Feeds

Google settles copyright suit with Viacom over YouTube vids

Billion-dollar case closed after Choc Factory agrees terms with media firm

Security for virtualized datacentres

Google and Viacom have settled their copyright differences stemming from the media company's accusation that the Choc Factory was posting its shows on YouTube without permission.

Viacom alleged that Google was allowing clips from programmes like South Park and The Daily Show with Jon Stewart on YouTube in violation of its copyrights.

It originally filed a billion dollar lawsuit against YouTube and others in 2007 for what it said were tens of thousands of copyrighted videos on the site posted in the previous three years and viewed billions of times.

The case was a major test of the US Digital Millennium Copyright Act and particularly the "Safe Harbor" provision, which protects a company from liability if it is just the medium for pirated content, as long as it takes the infringing material down when it is asked to by the owners.

The district court agreed with Google's Safe Harbor defence, but Viacom appealed and the appeals court revived the case, saying that a reasonable jury might find that YouTube was aware of infringing activity on its site.

The case then went back to court, where Google won once again in April last year. That wasn't enough to satisfy Viacom though, which said at the time that it intended to appeal again.

In a joint statement today, the two firms said that they had settled the litigation, but naturally didn't disclose the terms of the settlement.

"Google and Viacom today jointly announced the resolution of the Viacom vs YouTube copyright litigation. This settlement reflects the growing collaborative dialogue between our two companies on important opportunities, and we look forward to working more closely together," they said. ®

Internet Security Threat Report 2014

More from The Register

next story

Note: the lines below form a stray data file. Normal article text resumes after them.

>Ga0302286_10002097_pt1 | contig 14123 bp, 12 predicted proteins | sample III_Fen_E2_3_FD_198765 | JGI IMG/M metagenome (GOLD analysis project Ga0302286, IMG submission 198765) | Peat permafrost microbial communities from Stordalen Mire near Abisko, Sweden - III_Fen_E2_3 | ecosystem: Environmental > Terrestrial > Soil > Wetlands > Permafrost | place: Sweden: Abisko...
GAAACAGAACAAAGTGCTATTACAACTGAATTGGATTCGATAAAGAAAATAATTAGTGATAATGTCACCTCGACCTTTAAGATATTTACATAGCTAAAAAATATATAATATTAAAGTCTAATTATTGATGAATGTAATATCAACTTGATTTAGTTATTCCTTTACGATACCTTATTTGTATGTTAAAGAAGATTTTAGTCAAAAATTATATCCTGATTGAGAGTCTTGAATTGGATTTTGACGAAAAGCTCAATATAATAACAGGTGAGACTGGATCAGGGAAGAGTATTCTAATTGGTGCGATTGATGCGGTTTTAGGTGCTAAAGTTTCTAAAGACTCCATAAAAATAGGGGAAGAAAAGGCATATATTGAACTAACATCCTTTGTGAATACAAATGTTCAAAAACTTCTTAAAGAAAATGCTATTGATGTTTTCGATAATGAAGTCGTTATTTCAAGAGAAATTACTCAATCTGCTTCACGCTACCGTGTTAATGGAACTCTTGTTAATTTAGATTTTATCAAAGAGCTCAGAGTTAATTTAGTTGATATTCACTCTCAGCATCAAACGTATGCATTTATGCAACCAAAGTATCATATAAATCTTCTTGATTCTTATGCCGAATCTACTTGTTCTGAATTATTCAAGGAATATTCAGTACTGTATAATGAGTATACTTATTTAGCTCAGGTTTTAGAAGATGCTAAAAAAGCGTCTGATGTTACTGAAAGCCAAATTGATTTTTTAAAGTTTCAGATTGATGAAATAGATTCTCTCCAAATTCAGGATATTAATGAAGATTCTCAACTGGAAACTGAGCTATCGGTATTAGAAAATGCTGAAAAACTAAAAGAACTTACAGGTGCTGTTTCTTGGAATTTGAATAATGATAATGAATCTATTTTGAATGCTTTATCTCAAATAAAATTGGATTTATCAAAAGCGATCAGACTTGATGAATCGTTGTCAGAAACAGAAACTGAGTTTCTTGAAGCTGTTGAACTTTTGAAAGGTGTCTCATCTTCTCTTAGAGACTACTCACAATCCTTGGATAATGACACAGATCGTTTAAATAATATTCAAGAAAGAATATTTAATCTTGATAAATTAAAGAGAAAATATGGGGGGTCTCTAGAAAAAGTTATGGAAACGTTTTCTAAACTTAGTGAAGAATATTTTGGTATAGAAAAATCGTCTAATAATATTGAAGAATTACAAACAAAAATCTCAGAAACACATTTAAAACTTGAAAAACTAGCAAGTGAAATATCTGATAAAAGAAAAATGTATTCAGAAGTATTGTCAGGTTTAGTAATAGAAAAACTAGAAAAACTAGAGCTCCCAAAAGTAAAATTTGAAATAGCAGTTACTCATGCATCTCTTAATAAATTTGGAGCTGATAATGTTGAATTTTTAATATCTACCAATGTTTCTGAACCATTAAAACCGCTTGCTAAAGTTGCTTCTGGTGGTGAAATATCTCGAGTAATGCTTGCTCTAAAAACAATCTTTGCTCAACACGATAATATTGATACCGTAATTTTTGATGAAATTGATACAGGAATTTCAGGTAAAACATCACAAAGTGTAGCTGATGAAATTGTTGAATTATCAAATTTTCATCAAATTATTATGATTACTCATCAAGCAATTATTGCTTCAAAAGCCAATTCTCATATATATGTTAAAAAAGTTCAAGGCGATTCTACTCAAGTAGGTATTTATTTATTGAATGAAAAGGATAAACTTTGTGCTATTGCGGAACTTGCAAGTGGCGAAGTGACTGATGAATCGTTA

Facebook pays INFINITELY MORE UK corp tax than in 2012
Thanks for the £3k, Zuck. Doh! you're IN CREDIT. Guess not
Google Glassholes are UNDATEABLE – HP exec
You need an emotional connection, says touchy-feely MD... We can do that
Lawyers mobilise angry mob against Apple over alleged 2011 Macbook Pro crapness
We suffered 'random bouts of graphical distortion' - fanbois
Just don't blame Bono! Apple iTunes music sales PLUMMET
Cupertino revenue hit by cheapo downloads, says report
US court SHUTS DOWN 'scammers posing as Microsoft, Facebook support staff'
Netizens allegedly duped into paying for bogus tech advice
Feds seek potential 'second Snowden' gov doc leaker – report
Hang on, Ed wasn't here when we compiled THIS document
Verizon bankrolls tech news site, bans tech's biggest stories
No agenda here. Just don't ever mention Net neutrality or spying, ok?
Inside the EYE of the TORnado: From Navy spooks to Silk Road
It's hard enough to peel the onion, are you hard enough to eat the core?
prev story

Whitepapers

Why cloud backup?
Combining the latest advancements in disk-based backup with secure, integrated, cloud technologies offer organizations fast and assured recovery of their critical enterprise data.
Getting started with customer-focused identity management
Learn why identity is a fundamental requirement to digital growth, and how without it there is no way to identify and engage customers in a meaningful way.
Reg Reader Research: SaaS based Email and Office Productivity Tools
Read this Reg reader report which provides advice and guidance for SMBs towards the use of SaaS based email and Office productivity tools.
Intelligent flash storage arrays
Tegile Intelligent Storage Arrays with IntelliFlash helps IT boost storage utilization and effciency while delivering unmatched storage savings and performance.
Website security in corporate America
Find out how you rank among other IT managers testing your website's vulnerabilities.